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Volume 43, Issue 1
Published: January 2022
A research agenda to reflect reality: On being responsive
Robert Glenn Richey Jr. and Beth Davis-Sramek
Food for thought: Recalls and outcomes
Kaitlin D. Wowak, Christopher W. Craighead, David J. Ketchen, Jr., and Brian L. Connelly
Hybrid last mile delivery fleets with crowdsourcing: A systems view of managing the cost-service trade-off
Vincent E. Castillo, John E. Bell, Diane A. Mollenkopf, and Theodore P. Stank
A responsiveness view of logistics and supply chain management
Robert Glenn Richey, Anthony S. Roath, Frank G. Adams, and Andreas Wieland
Supply disruptions and protection motivation: Why some managers act proactively (and others don’t)
Christoph Bode, John R. Macdonald, and Maximilian Merath
Supply chain plasticity during a global disruption: Effects of CEO and supply chain networks on operational repurposing
Ellie C. Falcone, Brian S. Fugate, and David D. Dobrzykowski
Utilizing blockchain technology for supply chain transparency: a resource orchestration perspective
David Marius Gligor, Beth Davis-Sramek, Albert Tan, Alex Vitale, Ivan Russo, Ismail Golgeci, and Xiang Wan
Volume 42, Issue 4
Published: October 2021
Volume 42, Issue 3
Published July 2021
Volume 42, Issue 2
Published June 2021
Volume 42, Issue 1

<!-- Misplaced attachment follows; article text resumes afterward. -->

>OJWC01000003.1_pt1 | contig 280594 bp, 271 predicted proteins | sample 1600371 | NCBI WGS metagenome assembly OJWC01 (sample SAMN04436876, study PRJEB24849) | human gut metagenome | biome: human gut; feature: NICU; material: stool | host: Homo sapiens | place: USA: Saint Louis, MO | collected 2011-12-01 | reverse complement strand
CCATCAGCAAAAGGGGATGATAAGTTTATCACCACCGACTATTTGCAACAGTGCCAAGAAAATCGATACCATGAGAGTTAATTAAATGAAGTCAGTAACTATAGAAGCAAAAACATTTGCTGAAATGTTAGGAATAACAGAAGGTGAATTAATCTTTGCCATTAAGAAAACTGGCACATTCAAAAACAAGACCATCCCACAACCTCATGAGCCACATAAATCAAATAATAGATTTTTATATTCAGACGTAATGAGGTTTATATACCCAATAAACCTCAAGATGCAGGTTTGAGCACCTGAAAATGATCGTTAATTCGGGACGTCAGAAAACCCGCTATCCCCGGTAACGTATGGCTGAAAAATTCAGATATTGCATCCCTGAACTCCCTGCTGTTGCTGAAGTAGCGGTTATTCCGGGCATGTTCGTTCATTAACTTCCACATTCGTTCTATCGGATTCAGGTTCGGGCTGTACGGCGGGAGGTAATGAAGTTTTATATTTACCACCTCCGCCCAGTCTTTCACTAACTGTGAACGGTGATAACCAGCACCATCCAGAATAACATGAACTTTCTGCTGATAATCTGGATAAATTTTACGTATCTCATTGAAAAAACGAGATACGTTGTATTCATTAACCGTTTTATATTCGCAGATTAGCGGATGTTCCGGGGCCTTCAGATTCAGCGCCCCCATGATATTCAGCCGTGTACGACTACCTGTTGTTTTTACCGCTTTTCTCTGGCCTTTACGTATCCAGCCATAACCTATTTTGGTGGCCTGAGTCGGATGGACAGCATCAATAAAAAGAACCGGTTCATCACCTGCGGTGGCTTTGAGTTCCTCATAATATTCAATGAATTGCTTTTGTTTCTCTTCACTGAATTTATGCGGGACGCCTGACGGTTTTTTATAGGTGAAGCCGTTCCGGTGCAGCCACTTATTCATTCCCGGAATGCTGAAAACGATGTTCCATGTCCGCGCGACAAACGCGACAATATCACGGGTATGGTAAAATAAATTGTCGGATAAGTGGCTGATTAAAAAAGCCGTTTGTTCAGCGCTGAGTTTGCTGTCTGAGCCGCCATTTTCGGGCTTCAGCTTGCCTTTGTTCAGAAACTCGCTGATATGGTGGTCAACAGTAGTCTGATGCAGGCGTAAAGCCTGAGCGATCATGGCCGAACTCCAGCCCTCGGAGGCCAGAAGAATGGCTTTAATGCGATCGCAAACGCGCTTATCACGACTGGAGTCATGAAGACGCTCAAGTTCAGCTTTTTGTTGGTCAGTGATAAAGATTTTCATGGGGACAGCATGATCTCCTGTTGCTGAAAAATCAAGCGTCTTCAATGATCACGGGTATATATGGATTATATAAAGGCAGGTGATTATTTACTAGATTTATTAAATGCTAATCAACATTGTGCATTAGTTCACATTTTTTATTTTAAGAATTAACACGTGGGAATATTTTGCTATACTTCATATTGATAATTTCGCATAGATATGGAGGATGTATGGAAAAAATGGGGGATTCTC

Published March 2021
Historical volumes until the year 2000 are available digitally. For any later issues, please contact the Journal of Business Logistics at [email protected] .
CSCMP continues to be a champion for bridging academic rigor and practical relevance. Where else can the global community of scholars convene with the supply chain community to be informed and influenced by those who make the seemingly impossible happen every day? The Journal of Business Logistics is the epitome of this melding of the minds. CSCMP and JBL have long been vital sources for good ideas, inspiration, and support for my research and teaching endeavors.
- Tom Goldsby, James A. Haslam II Chair of Logistics
Haslam College of Business at the University of Tennessee
Call for Papers: Special Topic Forums
Agile, Adaptive, and Aligned (AAA) Supply Chains for Enhanced Responsiveness: Implications for Theory and Practice
A decades-long focus on logistics and supply chain (LSCM) optimization with goals of minimizing costs, reducing inventories, and driving up asset utilization has diminished the ability of some supply chains (SC) to respond to dynamic market changes. The impact of recent global disturbances even triggered the collapse of some SCs. This underscores that many companies do not have a SC strategy that supports a rapidly changing global environment, and this can leave them unprepared to respond to disruptions from global emergencies (Kovács & Tatham 2009).